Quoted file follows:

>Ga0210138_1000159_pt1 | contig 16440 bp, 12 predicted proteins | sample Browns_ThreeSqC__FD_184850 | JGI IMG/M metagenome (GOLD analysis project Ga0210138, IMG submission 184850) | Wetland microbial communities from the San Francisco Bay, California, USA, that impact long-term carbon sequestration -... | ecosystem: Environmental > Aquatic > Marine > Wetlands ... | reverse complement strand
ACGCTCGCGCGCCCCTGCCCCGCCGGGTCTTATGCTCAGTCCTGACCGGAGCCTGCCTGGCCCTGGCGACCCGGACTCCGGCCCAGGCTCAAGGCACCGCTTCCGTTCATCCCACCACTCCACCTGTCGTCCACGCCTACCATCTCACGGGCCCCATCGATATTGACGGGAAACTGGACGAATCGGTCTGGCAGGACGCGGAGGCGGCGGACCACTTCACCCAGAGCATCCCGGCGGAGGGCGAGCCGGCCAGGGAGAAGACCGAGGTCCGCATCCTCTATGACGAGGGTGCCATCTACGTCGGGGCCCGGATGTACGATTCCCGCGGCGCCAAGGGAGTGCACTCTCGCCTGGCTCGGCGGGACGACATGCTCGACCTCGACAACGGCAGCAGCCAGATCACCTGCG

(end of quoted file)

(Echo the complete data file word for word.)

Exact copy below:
>Ga0210138_1000159_pt1 | contig 16440 bp, 12 predicted proteins | sample Browns_ThreeSqC__FD_184850 | JGI IMG/M metagenome (GOLD analysis project Ga0210138, IMG submission 184850) | Wetland microbial communities from the San Francisco Bay, California, USA, that impact long-term carbon sequestration -... | ecosystem: Environmental > Aquatic > Marine > Wetlands ... | reverse complement strand
ACGCTCGCGCGCCCCTGCCCCGCCGGGTCTTATGCTCAGTCCTGACCGGAGCCTGCCTGGCCCTGGCGACCCGGACTCCGGCCCAGGCTCAAGGCACCGCTTCCGTTCATCCCACCACTCCACCTGTCGTCCACGCCTACCATCTCACGGGCCCCATCGATATTGACGGGAAACTGGACGAATCGGTCTGGCAGGACGCGGAGGCGGCGGACCACTTCACCCAGAGCATCCCGGCGGAGGGCGAGCCGGCCAGGGAGAAGACCGAGGTCCGCATCCTCTATGACGAGGGTGCCATCTACGTCGGGGCCCGGATGTACGATTCCCGCGGCGCCAAGGGAGTGCACTCTCGCCTGGCTCGGCGGGACGACATGCTCGACCTCGACAACGGCAGCAGCCAGATCACCTGCG